Obviously the biggest aspect of matching an outdoor structure with your existing home is getting the color scheme right. Many people like to match the color of their vinyl structures with the color of their house, and this ensures a consistent, pleasant appearance. However, some people instead choose to make their vinyl structure the same color as their home’s trim or accents, or even to make it a complementary color (such as dark brown for a tan house). This can add some extra visual interest to the shade structure and give it more “weight” in the landscape.
One of the chief benefits of working with vinyl is how easy it is to create custom shapes and designs to fit your exact specifications. For instance, say you want a vinyl pergola for your back patio, but the design of the patio is curved or irregular. Instead of a straight-edged pergola that hangs out over the lawn, a vinyl pergola can be built to exactly match the curvature of your patio’s edges. The extreme customization that vinyl allows means almost any design is possible, and it also means you can get something that exactly matches the existing style and limits of your house.
Many shade structures feature accents that add to their visual appeal or change their look significantly. These accents can be as simple as the railings or posts on a gazebo or the shingles on top of a cabana. In most cases, it’s good to try to match these accents with the design of existing accents on your home so they appear consistent. Look around the outside of your house for existing accented elements such as shutters, roof edges, columns, and railings for cues about how your shade structure should look.
One thing many people don’t consider about their shade structure is that the size should be proportionate to the rest of their house. For a patio cover or attached structure this is easy, but standalone structures can often look too big or too small when compared to the home they’re next to. If you want your vinyl shade structure to look like it belongs in your backyard, consider how it will look when viewed alongside your house and whether it would look better if it were bigger or smaller.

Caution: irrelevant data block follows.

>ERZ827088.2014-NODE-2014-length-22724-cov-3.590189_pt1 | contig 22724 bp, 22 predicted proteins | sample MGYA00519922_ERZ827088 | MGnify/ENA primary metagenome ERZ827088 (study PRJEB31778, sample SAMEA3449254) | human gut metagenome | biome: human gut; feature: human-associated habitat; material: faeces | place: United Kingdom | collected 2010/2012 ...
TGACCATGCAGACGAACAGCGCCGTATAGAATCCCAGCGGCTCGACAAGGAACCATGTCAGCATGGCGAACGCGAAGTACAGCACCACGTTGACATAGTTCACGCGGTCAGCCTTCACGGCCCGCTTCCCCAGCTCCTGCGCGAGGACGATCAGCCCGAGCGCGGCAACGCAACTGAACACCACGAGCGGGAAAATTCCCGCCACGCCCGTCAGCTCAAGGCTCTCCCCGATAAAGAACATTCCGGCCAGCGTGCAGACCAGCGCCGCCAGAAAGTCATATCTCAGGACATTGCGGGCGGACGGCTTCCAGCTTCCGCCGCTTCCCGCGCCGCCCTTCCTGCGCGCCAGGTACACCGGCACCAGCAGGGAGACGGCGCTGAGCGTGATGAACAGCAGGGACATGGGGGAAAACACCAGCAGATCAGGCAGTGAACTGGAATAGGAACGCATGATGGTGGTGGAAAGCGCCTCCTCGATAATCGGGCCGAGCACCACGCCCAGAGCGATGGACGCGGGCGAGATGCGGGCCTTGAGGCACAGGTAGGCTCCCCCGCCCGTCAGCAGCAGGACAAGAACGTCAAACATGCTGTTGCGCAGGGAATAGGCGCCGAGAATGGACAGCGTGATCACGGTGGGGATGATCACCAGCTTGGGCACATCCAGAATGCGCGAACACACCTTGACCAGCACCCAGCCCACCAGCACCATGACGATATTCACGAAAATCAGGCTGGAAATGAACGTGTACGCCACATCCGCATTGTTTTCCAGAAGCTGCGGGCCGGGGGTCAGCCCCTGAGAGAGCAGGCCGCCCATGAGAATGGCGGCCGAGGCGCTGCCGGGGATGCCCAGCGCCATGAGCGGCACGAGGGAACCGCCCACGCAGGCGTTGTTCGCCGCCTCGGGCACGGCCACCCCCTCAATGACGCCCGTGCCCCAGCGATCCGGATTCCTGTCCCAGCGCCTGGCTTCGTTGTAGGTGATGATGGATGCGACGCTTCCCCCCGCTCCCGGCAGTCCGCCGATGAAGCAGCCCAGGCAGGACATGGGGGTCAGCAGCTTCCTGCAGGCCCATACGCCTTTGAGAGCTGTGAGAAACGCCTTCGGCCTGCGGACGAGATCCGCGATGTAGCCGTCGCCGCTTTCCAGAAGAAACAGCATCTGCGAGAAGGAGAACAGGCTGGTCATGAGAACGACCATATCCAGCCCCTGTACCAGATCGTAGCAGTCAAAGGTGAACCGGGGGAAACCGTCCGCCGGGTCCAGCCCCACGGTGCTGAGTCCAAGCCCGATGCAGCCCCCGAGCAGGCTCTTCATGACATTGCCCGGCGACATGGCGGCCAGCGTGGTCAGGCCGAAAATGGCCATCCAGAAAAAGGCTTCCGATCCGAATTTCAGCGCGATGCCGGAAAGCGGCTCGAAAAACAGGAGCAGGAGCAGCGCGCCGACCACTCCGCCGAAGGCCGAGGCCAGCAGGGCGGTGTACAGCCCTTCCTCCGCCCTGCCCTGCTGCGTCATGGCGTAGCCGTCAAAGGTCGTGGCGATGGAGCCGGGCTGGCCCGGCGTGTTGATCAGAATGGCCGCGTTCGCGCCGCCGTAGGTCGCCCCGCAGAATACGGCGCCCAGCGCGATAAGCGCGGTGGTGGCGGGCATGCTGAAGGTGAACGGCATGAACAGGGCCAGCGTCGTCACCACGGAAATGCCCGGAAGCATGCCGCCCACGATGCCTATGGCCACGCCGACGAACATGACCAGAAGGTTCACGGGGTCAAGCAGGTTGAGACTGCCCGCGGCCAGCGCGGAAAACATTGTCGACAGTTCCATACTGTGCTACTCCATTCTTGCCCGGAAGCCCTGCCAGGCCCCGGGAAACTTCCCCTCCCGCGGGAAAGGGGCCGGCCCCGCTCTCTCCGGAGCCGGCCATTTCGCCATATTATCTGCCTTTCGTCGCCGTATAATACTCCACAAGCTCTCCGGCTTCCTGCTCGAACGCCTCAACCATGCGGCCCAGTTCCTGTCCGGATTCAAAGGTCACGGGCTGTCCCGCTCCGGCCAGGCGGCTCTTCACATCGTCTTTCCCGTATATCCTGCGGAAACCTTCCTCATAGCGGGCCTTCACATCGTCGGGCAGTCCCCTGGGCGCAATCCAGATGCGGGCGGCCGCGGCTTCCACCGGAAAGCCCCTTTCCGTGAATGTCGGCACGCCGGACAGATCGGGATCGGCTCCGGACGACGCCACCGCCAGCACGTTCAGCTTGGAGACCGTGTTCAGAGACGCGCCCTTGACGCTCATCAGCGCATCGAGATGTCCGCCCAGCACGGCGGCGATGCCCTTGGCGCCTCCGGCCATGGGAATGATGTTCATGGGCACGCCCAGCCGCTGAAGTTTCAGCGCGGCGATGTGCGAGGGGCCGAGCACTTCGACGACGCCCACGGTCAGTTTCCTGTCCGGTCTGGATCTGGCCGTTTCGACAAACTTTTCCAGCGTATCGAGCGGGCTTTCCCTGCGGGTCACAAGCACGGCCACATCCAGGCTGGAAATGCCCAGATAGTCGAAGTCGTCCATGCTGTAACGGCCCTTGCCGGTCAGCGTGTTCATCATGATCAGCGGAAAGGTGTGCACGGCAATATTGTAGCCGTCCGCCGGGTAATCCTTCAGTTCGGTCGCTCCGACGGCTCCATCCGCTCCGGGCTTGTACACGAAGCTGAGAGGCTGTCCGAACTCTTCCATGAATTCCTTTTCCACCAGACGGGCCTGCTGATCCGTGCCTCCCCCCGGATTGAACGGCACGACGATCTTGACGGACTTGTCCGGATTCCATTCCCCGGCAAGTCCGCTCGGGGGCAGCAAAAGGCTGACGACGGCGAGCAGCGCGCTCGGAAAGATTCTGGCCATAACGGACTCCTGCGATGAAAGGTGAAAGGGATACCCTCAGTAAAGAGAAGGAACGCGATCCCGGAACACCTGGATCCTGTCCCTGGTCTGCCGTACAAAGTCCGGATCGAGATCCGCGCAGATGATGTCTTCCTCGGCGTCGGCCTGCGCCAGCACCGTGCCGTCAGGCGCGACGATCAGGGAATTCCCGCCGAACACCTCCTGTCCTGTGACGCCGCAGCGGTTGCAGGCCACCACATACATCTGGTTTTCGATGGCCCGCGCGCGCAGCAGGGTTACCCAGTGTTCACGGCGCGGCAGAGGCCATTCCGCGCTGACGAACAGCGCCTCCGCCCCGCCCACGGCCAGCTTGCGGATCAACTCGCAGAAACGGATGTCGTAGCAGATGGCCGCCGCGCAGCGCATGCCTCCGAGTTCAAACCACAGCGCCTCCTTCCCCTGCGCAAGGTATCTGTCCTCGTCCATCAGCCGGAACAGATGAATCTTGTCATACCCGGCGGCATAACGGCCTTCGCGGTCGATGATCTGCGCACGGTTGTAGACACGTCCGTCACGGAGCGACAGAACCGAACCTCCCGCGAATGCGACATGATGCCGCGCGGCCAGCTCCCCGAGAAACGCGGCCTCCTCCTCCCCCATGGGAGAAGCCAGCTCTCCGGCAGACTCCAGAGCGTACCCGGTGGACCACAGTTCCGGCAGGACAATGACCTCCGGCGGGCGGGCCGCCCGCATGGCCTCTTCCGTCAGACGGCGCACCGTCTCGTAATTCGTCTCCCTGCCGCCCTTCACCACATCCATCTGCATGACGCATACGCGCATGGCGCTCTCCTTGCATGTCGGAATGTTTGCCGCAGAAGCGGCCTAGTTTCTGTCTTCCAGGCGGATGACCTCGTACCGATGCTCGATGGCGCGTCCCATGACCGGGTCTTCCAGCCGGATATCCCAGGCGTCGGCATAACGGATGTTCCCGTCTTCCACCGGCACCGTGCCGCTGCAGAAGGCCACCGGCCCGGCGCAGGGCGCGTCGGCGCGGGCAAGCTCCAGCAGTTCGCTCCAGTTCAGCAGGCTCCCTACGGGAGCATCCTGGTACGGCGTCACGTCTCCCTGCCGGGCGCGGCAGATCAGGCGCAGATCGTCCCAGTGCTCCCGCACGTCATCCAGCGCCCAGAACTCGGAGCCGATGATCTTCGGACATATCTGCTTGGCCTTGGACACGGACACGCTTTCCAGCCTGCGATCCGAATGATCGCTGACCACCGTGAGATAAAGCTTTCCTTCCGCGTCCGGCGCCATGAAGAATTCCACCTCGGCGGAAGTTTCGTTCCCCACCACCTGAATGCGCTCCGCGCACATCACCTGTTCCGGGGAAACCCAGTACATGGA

It can be tough to determine in advance whether or not an outdoor structure will “flow” well with the rest of the house, but there are a few ways you can help make sure your vinyl structure’s flow isn’t bad.
For attached structures like patio covers, try to avoid placing pillars or posts in high-traffic areas or sight lines, and make sure the roof is high enough to keep it from feeling too enclosed. For standalone structures in the yard or apart from the house, think about how people will get to the structure - will there be a path or walkway? Also, make sure your shade structure feels comfortable and not crowded. You can look at our recent blog on creating a comfortable outdoor room for more tips on that.
A vinyl shade structure can be a great way to make your backyard more livable and comfortable during the hot Texas summers. Plus, vinyl shade structures are durable enough to last for years without needing any maintenance or treatment.
If you want to learn more about getting a quality vinyl shade structure for your Texas home, contact us today at Future Outdoors®. You can also visit our Facebook or Twitter pages to get more advice and read what others have to say about our products and service.